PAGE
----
BERGAMOT STATION – These days no fight with City Hall is complete without an electronic petition.

On Tuesday the Bergamot Station Gallery Cultural Association, which represents more than three dozen galleries and organizations at the art center, posted a petition to the website, urging City Council to reconsider the request for proposed development issued by City Hall.

The petition, entitled “Save Bergamot Station Arts Center from Overdevelopment,” had more than 5,800 e-signatures by 3 p.m. on Thursday.

Bergamot Station is a complex of art galleries, museums, and cultural spaces housed on public land in repurposed industrial buildings. Opened in 1994, it’s grown into a world-renowned arts haven.

City Hall asked three developers to propose projects that include a hotel and office space. In February, the proposals were presented to council with the intention that council would select one developer for continued negotiations. Council balked, asking the developers to come back after the Bergamot Station community had a chance to weigh in.

Last month, residents and gallerists got loud at a community meeting that introduced the three potential developers. They questioned the need for a hotel and said that the construction of underground parking would displace current galleries.

Weeks later Bergamot’s founder, Wayne Blank, who’d been working with one of the three developers, announced he would sever ties and urged council to reject all three proposals.

Laura Korman, director of TAG Gallery, was tasked with organizing a cohesive petition message from the members of the association.

“It was like pulling teeth to get everyone in the association to agree on exact wording,” she said. “But now it shows where we stand as a group.”

The association also sent a letter to council. They’d like a summit between the tenants and city planners.

It’s not development they’re opposed to, Korman said, but the confines, presented by City Hall, that the developers need to work within.

“They need to go backwards and work that out first,” she said. “It definitely needs a facelift. We’re not against progress. We know our land, like all Santa Monica land, is valuable.”

Korman doesn’t blame the developers who, she said, are working within the plans laid out for them by City Hall. She feels like council probably understands the association’s concerns as well.

The proposed underground parking would require construction that would disrupt the tenants, Korman said, without solving the parking problems.

“Without immediate action to address at-capacity parking at Bergamot Station, the galleries and tenants will not survive any construction plan or the completion of the Expo Light-Rail stop at Bergamot Station.” the association said in a release.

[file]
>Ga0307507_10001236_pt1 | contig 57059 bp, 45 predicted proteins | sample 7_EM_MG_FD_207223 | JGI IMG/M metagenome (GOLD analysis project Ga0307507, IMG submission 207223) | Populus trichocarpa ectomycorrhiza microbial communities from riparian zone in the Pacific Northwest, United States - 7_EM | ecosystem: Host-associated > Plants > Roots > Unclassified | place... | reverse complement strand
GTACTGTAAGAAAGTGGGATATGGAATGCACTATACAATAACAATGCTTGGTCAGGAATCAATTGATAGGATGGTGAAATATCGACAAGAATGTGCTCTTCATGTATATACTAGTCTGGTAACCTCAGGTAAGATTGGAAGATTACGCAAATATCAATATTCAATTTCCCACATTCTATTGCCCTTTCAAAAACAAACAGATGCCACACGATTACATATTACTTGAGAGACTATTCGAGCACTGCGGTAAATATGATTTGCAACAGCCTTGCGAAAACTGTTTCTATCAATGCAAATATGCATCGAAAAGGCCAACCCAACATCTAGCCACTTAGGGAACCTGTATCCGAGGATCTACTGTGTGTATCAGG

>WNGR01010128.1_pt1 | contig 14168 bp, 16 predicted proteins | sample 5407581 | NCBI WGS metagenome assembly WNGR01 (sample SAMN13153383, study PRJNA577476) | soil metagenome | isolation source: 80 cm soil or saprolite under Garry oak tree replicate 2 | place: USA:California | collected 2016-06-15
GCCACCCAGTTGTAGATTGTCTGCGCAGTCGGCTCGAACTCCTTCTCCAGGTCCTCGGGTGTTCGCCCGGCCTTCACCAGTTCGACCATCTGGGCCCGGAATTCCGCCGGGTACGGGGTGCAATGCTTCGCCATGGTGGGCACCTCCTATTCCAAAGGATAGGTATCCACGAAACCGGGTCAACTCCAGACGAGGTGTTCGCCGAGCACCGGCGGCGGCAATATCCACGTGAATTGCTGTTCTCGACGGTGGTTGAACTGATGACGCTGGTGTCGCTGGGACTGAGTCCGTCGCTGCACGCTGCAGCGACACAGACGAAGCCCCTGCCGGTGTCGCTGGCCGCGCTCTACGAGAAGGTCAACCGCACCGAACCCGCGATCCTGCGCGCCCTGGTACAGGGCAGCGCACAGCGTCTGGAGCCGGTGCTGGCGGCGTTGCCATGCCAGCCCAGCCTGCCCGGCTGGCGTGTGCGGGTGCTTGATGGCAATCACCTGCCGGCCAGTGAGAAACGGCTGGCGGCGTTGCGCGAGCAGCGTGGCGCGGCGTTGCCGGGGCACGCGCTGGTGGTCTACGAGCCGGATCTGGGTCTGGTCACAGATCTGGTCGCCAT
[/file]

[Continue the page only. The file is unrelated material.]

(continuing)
One member of the association, The Santa Monica Museum of Art, (SMMoA) abstained from signing the release.

In February, representatives of the museum asked council to moved forward with negotiations with the 26Street TOD development team, the same team favored by city planners.

26Street proposed a 20,000-square-foot space for the museum.

City Hall’s selection of the development team would not have been final approval. That project would then have to go through City Hall’s development agreement process with stops at the Architectural Review Board, Planning Commission, and, again, council.

Museum officials declined to comment for this article.

When asked if it was getting ugly between the museum and gallerists who currently share the center’s 5.6 acres Korman said, “It’s very ugly.”

Michael Zakian, director of the Frederick R. Weisman Museum of Art at Pepperdine University, sent an open letter to council blasting the museum’s role in the process. He is married to Lia Skidmore who owns Skidmore Contemporary Art at Bergamot Station

Museum leaders, he said, could have called a meeting with the gallerists but instead sent two e-mails “urging their members to support (26Street) at all costs.”

“These actions are divisive and demonstrate SMMoA’s clear disregard for the galleries that have made Bergamot into one of the nation’s great art centers,” Zakian said. “It is deeply disappointing to see that the director and trustees of SMMoA are not demonstrating the sound judgment, wise leadership, or good will necessary to serve as a respected anchor institution of Bergamot Art Center.”

The petition includes e-signatures from Santa Monicans and people from across the country.

“Bergamot Station is not just a resource for Santa Monica, or even CA, but for the nation,” said a woman from Ossining, N.Y.

“While other cities worldwide are developing art centers,” said a Santa Monica resident, “Santa Monica should be ashamed of not wanting Bergamot Station Arts Center to thrive.”

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